This course will be a seminar in the strict meaning of the term: a group of advanced students studying with a professor and each doing original research and all exchanging research and ideas through reports and discussions (adapted from Webster's Ninth). This course can fulfill either a theory or a modern literature requirement. We will begin with Pierre Bourdieu’s Distinction : A Social Critique of the Judgment of Taste (1984), and the PMLA Special issue: "Rereading Class" (January 2000). Other theorists we will likely read include Jean Baudrillard, Barbara Herrnstein-Smith, Jacques Rancière, and Rita Felski. Sample literary and filmic works (American and British) include Edith  Wharton’s House of Mirth (1905); Fannie Hurst’s Imitation of Life (1933) and the 1934 film adaptation, Dir. John Stahl; Stella Dallas (1937), Dir. King Vidor; Ann Petry, The Street (1946); Margaret Llewelyn Davies, Life as We Have Known It (1931); Virginia Woolf’s Flush (1933); George Orwell’s The Road to Wigan Pier (1937); Kazuo Ishiguro, The Remains of the Day  (1988); and Don DeLillo, Cosmopolis (2003).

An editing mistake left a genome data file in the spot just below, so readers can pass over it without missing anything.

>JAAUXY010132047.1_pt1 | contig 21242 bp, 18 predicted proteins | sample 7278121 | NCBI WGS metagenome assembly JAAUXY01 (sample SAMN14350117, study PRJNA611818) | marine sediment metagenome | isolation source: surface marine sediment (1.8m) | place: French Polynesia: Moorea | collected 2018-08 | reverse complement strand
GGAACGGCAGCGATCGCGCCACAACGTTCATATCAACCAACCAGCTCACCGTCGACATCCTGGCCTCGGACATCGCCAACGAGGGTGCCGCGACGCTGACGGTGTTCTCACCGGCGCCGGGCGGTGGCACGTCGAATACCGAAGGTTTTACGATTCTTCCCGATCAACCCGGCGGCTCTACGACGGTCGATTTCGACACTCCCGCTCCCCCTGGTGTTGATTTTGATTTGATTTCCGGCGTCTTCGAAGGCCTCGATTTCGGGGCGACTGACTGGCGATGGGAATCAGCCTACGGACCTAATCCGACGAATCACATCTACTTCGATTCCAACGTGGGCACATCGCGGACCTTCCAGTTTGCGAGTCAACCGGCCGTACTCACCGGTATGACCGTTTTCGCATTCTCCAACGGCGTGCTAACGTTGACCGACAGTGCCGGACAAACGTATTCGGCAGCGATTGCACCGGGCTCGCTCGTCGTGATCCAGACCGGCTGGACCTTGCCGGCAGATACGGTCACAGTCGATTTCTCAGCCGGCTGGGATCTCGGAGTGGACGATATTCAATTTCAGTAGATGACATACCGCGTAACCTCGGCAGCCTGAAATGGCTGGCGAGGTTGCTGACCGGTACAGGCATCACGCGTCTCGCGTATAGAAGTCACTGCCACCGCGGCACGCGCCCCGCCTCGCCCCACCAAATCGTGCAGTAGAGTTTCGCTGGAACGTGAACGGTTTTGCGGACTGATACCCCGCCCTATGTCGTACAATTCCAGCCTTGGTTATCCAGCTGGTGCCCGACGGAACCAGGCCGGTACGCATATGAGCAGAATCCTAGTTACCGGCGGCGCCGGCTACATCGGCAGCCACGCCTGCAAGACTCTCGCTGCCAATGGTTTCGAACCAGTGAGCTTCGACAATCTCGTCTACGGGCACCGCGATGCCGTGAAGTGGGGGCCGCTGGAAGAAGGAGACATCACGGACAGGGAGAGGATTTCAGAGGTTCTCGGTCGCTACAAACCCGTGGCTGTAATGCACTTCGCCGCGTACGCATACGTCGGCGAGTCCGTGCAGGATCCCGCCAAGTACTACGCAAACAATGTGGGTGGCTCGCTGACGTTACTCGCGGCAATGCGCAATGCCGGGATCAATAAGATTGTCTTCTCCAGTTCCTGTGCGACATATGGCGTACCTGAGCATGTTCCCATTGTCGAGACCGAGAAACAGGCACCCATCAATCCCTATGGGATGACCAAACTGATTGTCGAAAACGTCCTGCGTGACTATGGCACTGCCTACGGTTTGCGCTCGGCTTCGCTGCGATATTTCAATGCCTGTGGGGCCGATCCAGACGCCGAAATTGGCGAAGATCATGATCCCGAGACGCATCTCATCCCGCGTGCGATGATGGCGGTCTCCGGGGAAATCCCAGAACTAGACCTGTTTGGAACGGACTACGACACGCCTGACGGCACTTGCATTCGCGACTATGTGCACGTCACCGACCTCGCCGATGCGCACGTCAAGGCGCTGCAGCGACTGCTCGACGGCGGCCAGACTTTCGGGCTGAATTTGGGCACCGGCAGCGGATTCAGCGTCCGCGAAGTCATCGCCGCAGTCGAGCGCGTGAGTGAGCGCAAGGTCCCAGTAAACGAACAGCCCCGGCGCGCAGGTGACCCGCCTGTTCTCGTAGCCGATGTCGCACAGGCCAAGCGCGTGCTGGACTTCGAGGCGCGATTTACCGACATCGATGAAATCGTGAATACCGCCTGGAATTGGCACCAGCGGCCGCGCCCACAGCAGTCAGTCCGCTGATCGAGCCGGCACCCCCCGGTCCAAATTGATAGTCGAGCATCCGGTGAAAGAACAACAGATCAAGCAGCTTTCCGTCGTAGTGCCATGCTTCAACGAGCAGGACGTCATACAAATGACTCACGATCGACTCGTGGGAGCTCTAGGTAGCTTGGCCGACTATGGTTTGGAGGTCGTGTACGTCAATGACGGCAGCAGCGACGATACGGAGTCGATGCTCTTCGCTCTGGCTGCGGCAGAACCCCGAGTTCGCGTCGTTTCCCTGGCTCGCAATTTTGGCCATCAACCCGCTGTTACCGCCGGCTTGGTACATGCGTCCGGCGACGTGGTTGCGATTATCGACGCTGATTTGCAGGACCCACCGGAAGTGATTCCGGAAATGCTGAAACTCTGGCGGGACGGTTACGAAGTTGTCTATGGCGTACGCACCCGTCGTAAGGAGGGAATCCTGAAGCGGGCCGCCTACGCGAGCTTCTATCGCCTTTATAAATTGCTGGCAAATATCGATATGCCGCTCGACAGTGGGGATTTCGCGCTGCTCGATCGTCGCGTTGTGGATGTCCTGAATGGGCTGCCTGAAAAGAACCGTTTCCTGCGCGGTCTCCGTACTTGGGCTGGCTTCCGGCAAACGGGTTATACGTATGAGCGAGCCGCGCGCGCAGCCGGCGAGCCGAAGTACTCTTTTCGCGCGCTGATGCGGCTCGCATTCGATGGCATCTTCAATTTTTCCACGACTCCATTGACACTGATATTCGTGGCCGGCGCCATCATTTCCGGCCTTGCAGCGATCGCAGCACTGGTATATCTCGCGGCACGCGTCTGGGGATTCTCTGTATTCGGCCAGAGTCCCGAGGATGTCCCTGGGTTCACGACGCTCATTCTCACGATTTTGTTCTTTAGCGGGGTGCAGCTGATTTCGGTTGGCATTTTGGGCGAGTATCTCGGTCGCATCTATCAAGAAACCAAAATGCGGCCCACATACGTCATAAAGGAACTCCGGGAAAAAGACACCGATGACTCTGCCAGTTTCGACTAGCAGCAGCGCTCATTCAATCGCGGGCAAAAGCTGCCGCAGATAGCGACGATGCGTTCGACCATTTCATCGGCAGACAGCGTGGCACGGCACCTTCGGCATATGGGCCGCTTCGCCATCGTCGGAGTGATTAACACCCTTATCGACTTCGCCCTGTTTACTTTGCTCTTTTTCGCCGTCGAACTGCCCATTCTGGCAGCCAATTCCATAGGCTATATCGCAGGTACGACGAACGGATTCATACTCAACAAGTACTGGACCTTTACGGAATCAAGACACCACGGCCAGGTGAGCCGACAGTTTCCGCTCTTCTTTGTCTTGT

Offbeat Shakespeare (ENGL 455)                                                   

Section:  804 #____
Instructor: Gossett, S.
3.0 credit hours Lecture
TR 4:15 - 5:30 p.m. ECLAS LSC